Several of our friends from Australia RSVPed, but most couldn’t make it because of the cost. One by one, friends from overseas bowed out too. By February, we had confirmed 14 guests, plus ourselves. So 16 in total. Despite being disappointed about my family, I was happy with the numbers. Friends of ours from Canada and the US east coast had confirmed, and made perfect sense to be our witnesses. Honestly, the only thing important to me was that he was there. We knew that we could do this alone if we needed to.

A photo of the two of us showing off our wedding rings
Us, about 20 mins after getting married

On March 20, 2014, we were married at the Old Orange County Courthouse in Santa Ana, California. The ceremony was quirky, and our celebrant was a short, Mexican-American man who was barely taller than the podium, but it was perfect. Reading my vows was also the second time I’ve ever cried as an adult.

A week later, we exited the United States, and returned to “College Roommate mode” in the eyes of our home country. Returning home to a lesser status was probably the most heartbreaking thing I’ve ever had to endure. We could go on holidays and re-gain our recognition as a married couple, but in our everyday lives, we were just cohabitants.

It’s a little known fact that when you get married overseas, you need to provide a government document called a Certificate of No Impediment to marriage, or CNI. Australia readily supplied one to us, because we were not actually married, but on our honeymoon, we hatched a plan to abuse this and get married in every country that would allow us on holidays, and to make a scrapbook of the wedding certificates, ultimately — and finally — ending with one from Australia. My inner anarchist extends only to ideas, and not actual action, so we never actually did this.

I wish I could say that we were the organised type, who immediately got wills and completed stat decs in order to have some sense of legal recognition as a couple, but we didn’t. Every time we made plans to do some of this paperwork, the whole thing became overwhelming and we didn’t do anything. The marriage equality cause became a giant burden on me. A shining light that would solve all of my problems. As I’m sure my Facebook friends would attest, I focused way too much energy on the cause.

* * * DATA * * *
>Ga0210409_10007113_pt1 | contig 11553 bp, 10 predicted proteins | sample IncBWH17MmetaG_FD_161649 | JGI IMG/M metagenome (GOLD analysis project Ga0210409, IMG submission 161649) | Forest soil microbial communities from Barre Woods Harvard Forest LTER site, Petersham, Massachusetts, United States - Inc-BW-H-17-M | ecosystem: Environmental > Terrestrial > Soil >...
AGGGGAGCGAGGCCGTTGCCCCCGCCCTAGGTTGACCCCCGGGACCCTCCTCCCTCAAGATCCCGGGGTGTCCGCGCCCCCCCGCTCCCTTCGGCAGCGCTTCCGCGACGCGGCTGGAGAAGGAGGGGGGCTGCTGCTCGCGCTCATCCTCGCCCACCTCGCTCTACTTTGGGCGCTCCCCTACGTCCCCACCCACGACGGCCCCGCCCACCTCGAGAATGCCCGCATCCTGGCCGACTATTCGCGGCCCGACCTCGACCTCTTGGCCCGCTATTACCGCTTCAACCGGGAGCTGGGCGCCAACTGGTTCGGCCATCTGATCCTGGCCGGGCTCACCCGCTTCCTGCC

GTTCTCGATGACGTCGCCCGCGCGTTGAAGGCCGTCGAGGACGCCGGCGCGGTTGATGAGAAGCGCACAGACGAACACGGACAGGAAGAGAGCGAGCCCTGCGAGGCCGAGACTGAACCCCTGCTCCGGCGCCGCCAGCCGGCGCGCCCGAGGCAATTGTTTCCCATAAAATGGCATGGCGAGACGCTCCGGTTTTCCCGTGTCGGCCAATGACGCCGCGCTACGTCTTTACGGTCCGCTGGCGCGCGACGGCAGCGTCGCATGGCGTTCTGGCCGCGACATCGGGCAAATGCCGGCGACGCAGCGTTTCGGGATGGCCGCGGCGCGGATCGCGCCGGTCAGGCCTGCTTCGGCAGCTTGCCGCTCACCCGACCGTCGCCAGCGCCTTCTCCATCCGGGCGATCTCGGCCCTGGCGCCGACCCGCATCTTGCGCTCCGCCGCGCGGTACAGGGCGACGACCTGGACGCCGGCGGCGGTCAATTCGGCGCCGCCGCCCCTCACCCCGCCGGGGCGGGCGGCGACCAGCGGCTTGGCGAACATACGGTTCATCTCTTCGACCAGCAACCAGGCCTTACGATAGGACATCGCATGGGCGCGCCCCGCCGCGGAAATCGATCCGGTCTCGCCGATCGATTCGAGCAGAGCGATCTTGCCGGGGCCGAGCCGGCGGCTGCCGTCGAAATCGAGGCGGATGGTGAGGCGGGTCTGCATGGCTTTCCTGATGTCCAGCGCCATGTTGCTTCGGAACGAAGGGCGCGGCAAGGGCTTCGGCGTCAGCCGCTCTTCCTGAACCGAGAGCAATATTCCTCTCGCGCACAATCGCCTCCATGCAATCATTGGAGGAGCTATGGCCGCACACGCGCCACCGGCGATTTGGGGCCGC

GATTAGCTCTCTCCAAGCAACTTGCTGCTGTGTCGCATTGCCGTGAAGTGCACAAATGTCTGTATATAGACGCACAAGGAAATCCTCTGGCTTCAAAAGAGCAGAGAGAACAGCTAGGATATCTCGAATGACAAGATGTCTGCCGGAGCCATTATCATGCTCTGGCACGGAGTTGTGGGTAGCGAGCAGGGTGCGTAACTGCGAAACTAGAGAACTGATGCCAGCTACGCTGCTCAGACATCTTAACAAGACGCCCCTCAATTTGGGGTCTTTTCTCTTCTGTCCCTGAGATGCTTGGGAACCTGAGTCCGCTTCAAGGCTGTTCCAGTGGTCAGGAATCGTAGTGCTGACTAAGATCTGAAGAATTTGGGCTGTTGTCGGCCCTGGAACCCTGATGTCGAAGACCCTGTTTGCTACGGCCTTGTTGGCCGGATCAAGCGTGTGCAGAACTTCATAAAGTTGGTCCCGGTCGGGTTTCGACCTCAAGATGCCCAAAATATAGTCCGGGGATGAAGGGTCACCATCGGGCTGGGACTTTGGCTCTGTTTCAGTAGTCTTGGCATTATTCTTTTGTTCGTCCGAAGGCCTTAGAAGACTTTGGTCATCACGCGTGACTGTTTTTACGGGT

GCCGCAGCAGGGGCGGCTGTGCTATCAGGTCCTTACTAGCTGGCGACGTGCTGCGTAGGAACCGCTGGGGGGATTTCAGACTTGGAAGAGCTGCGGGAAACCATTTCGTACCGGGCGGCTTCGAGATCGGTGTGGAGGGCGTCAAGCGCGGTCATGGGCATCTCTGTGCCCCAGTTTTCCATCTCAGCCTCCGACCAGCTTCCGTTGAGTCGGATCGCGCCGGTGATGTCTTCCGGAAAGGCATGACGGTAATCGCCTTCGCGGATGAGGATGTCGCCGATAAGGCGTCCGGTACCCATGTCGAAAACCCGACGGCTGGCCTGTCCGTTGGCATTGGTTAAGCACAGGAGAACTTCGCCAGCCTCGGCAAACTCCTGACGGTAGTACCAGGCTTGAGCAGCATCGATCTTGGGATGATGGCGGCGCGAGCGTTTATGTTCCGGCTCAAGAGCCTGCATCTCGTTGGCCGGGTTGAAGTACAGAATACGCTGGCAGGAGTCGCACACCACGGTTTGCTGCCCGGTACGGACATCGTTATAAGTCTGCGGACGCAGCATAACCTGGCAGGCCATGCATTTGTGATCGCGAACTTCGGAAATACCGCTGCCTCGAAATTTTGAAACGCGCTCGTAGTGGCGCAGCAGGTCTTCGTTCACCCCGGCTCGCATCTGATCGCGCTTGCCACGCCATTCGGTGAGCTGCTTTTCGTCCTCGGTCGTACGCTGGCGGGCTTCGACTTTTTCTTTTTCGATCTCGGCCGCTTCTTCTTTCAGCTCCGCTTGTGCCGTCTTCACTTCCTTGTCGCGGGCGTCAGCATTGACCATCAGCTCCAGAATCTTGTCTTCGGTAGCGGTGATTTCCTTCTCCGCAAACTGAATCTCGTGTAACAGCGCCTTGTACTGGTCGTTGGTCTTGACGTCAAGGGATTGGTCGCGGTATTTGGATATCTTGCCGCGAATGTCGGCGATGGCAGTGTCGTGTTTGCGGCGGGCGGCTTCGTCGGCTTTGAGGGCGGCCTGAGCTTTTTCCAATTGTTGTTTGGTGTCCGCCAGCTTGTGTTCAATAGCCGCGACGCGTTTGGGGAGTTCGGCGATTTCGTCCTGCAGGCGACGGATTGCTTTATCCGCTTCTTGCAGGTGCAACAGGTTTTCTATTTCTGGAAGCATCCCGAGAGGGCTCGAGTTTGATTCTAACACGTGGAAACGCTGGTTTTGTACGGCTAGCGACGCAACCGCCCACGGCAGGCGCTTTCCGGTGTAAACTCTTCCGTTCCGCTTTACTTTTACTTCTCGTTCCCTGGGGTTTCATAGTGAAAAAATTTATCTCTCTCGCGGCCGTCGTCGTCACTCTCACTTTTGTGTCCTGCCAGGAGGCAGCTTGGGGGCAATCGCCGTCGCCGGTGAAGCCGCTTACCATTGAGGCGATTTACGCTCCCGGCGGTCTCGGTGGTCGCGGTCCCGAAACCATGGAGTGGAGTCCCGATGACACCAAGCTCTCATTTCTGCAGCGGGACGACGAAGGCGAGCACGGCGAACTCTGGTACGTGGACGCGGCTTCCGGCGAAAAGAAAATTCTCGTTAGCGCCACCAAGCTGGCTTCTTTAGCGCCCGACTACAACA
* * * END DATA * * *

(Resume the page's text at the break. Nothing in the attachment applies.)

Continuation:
When the possibility of actually achieving equality became more and more real, we started talking about what we would do once it was legal. Friends asked us, would we have another ceremony? Would we at least throw a party?

We didn’t want to undermine — or disrespect — the ceremony that we’d had 3 years ago. But we also just wanted to get it out of the way and move on.

When you get married in Australia, you get a free change of name operation, and this extends out to other documentation, too. When you get married overseas, you not only have to complete documentation with Births, Deaths and Marriages of the wedding abroad, but you have to pay for name changes. And then you pay VicRoads, and then you pay basically every other government identity provider also for this. Pragmatically, we settled on the idea of assessing the costs of changing all of our identities in a piecemeal way to our new surname (Marley-Jarrett), and weighing up the cost of remarrying in Australia. If the re-marriage had to happen, it would be a quiet ceremony, with only our required witnesses, and, unlike our Californian wedding, the certificate would be filed away and used only to achieve the initial change of name. No party.

Honestly, the revelation this week that we would get automatic recognition (Insta-married….tm) kind of took me aside. It was up there with that overwhelming feeling from before. I first heard about it on Slack at work, and stared blankly at the screen for about 15 minutes (don’t tell my employer). It helps make the choice for the dilemma mentioned above.

Above all, it means that this week, I might wake up, next to the man I love… married 4 years ago.